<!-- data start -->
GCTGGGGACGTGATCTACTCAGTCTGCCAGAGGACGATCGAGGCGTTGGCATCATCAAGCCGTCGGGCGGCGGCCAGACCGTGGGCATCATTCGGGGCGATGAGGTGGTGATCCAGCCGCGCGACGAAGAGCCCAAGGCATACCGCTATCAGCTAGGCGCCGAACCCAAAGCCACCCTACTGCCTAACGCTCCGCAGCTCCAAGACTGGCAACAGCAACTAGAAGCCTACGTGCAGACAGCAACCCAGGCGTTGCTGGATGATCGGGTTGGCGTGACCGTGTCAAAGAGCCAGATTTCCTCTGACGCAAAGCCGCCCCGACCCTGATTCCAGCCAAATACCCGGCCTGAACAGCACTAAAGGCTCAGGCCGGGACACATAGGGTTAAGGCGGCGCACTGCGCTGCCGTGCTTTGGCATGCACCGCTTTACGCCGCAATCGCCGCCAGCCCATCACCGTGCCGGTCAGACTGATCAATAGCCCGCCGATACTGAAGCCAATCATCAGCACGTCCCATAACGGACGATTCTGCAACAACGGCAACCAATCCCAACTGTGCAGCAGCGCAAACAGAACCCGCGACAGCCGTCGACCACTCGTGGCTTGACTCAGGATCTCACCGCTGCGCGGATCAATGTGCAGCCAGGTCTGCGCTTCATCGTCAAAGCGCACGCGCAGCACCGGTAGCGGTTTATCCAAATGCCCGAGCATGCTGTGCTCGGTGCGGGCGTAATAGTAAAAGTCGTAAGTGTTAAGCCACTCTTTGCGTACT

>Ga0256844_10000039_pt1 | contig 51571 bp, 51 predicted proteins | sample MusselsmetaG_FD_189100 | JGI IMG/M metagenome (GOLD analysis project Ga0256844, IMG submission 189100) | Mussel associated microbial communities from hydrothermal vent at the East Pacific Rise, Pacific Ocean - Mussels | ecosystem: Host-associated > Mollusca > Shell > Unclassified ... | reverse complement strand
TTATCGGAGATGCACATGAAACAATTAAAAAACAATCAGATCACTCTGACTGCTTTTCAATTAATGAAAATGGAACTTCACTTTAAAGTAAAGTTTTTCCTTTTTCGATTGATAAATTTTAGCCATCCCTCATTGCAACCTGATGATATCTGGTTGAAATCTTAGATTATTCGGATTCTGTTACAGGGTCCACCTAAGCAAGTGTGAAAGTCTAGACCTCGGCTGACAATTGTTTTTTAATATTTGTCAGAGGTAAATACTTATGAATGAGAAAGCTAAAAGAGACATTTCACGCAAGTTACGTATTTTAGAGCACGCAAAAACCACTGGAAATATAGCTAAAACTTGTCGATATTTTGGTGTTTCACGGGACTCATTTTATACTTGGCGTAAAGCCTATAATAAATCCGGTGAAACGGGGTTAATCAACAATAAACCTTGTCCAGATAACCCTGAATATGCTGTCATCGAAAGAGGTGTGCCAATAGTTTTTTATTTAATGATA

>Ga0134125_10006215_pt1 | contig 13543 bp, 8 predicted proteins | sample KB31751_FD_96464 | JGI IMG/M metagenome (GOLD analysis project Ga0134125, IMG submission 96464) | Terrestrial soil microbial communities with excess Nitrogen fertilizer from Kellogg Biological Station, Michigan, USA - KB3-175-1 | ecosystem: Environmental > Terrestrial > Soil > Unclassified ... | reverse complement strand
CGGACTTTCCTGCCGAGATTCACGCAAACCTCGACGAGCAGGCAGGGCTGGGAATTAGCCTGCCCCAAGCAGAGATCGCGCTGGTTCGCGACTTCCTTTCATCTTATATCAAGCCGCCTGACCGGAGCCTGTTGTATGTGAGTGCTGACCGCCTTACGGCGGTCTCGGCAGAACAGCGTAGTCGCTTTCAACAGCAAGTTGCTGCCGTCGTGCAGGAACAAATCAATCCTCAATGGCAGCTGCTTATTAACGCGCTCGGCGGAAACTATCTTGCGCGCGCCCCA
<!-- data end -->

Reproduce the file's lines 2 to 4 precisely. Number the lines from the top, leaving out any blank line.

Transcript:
>Ga0256844_10000039_pt1 | contig 51571 bp, 51 predicted proteins | sample MusselsmetaG_FD_189100 | JGI IMG/M metagenome (GOLD analysis project Ga0256844, IMG submission 189100) | Mussel associated microbial communities from hydrothermal vent at the East Pacific Rise, Pacific Ocean - Mussels | ecosystem: Host-associated > Mollusca > Shell > Unclassified ... | reverse complement strand
TTATCGGAGATGCACATGAAACAATTAAAAAACAATCAGATCACTCTGACTGCTTTTCAATTAATGAAAATGGAACTTCACTTTAAAGTAAAGTTTTTCCTTTTTCGATTGATAAATTTTAGCCATCCCTCATTGCAACCTGATGATATCTGGTTGAAATCTTAGATTATTCGGATTCTGTTACAGGGTCCACCTAAGCAAGTGTGAAAGTCTAGACCTCGGCTGACAATTGTTTTTTAATATTTGTCAGAGGTAAATACTTATGAATGAGAAAGCTAAAAGAGACATTTCACGCAAGTTACGTATTTTAGAGCACGCAAAAACCACTGGAAATATAGCTAAAACTTGTCGATATTTTGGTGTTTCACGGGACTCATTTTATACTTGGCGTAAAGCCTATAATAAATCCGGTGAAACGGGGTTAATCAACAATAAACCTTGTCCAGATAACCCTGAATATGCTGTCATCGAAAGAGGTGTGCCAATAGTTTTTTATTTAATGATA

>Ga0134125_10006215_pt1 | contig 13543 bp, 8 predicted proteins | sample KB31751_FD_96464 | JGI IMG/M metagenome (GOLD analysis project Ga0134125, IMG submission 96464) | Terrestrial soil microbial communities with excess Nitrogen fertilizer from Kellogg Biological Station, Michigan, USA - KB3-175-1 | ecosystem: Environmental > Terrestrial > Soil > Unclassified ... | reverse complement strand